It is clear therefore from FIG. 8 that, in the condition shown, in which the control valve 71 is open, the feeding of air under pressure through the first inlet 66 generates a vacuum in the chamber 64 which creates a suction of the liquid through the second inlet 69 which, through the convergent passage 70, enters the chamber 64 and in this way is sprayed in an atomised form through the nozzle 65.

The spraying head 14 designed in this way is therefore able to function by exploiting the known Venturi effect to create the necessary vacuum for sucking the liquid, in a totally controlled manner, by the valve 71 which allows the performance of the two functions of atomiser and of air blower. It is thus clear that, by feeding air under pressure to the valve 71, through its inlet 79, the piston member 77, overcoming the reaction of the second counter spring 76, acts to move the closing member 72 forwards until the convergent passage 70 is closed tight. In this way the entry of the liquid is prevented and the spraying nozzle 65 of the head 14 is only fed with compressed air.

With reference to FIG. 9, we will describe finally a general diagram of a programmable control apparatus of the manipulator and spraying heads 14 according to the invention.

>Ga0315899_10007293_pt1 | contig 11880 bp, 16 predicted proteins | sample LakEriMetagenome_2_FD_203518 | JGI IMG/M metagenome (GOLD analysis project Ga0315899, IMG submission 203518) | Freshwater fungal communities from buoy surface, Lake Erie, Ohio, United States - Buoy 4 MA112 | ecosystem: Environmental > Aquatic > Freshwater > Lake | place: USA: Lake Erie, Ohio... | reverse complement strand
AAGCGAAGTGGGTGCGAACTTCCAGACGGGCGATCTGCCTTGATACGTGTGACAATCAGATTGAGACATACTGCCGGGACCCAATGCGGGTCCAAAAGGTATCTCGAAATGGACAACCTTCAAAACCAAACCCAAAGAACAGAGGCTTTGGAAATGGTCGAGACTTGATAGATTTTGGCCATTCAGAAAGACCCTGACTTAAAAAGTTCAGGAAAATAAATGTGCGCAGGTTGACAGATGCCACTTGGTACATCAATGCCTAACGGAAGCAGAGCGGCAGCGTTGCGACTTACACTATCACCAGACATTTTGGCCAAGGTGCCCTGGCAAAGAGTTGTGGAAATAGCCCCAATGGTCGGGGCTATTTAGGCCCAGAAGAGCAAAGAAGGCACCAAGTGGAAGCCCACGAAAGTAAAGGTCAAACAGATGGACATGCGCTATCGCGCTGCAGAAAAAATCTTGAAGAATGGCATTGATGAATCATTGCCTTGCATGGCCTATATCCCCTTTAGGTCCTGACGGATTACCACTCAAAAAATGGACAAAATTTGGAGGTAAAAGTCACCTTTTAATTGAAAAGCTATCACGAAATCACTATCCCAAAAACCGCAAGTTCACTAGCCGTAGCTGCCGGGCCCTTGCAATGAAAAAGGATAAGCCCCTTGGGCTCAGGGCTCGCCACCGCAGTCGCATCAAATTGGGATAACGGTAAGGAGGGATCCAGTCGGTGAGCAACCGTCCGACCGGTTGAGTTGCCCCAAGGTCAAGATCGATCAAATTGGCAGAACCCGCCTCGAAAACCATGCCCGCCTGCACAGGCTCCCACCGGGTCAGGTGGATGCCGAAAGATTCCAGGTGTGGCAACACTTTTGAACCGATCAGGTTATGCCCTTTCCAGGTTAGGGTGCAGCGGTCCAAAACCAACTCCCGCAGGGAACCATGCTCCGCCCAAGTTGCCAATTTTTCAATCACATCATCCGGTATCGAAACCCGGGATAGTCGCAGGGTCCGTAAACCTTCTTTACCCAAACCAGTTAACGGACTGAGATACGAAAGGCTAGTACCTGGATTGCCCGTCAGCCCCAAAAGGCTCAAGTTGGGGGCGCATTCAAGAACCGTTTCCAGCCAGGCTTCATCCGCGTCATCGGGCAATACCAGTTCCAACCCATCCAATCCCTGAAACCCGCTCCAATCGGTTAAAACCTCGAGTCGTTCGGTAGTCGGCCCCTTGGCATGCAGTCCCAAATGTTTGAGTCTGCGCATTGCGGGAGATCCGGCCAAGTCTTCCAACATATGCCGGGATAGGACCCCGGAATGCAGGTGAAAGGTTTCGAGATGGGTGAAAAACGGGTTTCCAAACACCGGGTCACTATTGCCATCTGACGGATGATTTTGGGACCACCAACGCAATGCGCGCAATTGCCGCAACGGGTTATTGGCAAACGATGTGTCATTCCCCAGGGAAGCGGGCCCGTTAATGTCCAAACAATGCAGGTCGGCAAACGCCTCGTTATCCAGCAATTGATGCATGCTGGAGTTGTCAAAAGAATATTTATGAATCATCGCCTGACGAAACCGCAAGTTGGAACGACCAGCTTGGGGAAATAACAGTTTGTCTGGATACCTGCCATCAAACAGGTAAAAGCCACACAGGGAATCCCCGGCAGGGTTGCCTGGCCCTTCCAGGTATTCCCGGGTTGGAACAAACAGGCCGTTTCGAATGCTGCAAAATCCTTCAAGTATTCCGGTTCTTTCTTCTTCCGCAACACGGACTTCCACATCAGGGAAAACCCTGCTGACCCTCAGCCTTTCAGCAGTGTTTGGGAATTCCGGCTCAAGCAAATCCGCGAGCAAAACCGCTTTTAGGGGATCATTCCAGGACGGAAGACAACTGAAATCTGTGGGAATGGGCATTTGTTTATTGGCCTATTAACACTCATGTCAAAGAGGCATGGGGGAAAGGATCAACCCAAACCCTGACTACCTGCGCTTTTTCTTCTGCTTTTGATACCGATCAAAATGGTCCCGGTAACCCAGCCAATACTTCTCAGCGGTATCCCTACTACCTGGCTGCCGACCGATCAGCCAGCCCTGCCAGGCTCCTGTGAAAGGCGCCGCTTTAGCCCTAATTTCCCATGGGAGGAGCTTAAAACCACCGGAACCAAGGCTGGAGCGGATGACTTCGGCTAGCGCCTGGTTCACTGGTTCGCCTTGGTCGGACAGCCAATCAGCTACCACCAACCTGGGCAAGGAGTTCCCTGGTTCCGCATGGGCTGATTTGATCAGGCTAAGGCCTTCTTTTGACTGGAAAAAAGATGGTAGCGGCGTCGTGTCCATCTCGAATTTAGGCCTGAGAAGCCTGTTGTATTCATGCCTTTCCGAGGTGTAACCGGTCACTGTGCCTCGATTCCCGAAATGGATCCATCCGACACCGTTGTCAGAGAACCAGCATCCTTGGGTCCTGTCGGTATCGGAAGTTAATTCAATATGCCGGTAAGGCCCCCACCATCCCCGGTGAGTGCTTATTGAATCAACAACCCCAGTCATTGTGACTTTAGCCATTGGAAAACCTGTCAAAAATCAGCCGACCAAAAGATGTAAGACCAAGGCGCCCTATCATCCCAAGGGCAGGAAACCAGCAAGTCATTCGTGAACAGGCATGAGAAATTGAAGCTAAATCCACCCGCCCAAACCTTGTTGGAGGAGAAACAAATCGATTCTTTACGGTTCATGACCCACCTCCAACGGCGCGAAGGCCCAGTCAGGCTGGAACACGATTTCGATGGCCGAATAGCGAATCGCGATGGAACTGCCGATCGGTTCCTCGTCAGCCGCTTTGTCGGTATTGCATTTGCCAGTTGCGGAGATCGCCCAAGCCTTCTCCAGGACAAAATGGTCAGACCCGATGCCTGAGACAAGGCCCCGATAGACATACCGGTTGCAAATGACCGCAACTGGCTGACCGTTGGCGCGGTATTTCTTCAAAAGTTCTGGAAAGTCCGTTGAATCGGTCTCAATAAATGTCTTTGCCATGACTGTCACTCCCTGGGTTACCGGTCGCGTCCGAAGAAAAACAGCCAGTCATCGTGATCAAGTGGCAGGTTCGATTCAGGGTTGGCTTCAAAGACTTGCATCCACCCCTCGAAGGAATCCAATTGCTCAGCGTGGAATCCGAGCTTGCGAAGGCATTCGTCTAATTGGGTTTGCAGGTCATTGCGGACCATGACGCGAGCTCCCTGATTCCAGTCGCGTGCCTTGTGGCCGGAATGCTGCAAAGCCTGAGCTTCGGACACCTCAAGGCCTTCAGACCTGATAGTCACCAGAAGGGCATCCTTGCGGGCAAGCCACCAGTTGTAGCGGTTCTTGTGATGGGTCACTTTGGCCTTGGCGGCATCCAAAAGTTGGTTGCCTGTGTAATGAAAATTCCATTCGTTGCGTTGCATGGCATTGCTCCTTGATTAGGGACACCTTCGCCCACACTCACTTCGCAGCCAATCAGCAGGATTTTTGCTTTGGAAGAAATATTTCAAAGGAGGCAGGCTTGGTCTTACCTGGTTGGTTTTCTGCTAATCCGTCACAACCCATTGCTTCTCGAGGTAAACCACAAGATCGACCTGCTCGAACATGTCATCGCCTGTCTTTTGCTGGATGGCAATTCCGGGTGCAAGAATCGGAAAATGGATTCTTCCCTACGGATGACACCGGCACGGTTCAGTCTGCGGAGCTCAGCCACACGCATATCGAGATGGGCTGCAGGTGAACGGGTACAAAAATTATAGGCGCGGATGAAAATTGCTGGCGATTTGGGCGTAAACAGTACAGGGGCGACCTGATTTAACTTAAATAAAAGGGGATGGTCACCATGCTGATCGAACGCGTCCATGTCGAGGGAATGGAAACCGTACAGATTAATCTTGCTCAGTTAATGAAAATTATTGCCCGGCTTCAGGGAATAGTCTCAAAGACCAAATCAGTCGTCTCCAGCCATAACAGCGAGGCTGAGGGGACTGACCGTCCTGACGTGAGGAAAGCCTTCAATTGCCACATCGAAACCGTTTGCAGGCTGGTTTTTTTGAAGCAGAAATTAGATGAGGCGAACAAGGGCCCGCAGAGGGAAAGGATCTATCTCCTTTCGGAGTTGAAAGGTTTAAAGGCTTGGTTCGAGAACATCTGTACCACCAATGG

As can be seen from FIG. 9, each motor 21, 30 and 37 for driving the three axes of the manipulator is connected to an electrical feeder 80 controlled by a CPU which can be programmed by a programming keyboard 81. The keyboard 81 is for example of the portable type with a liquid crystal monitor on which there is a guided menu that can be selected by function keys of the keyboard 81 to set all the movements of the manipulator according to the path which the spraying heads 14 have to follow in order to enter and exit a mould. Each drive motor 21, 30, 37, is provided with a signal generator or encoder 21', 30', and 37' which send respective control signals to the CPU corresponding to the positions of the carriages 18, 27 and 34, respectively.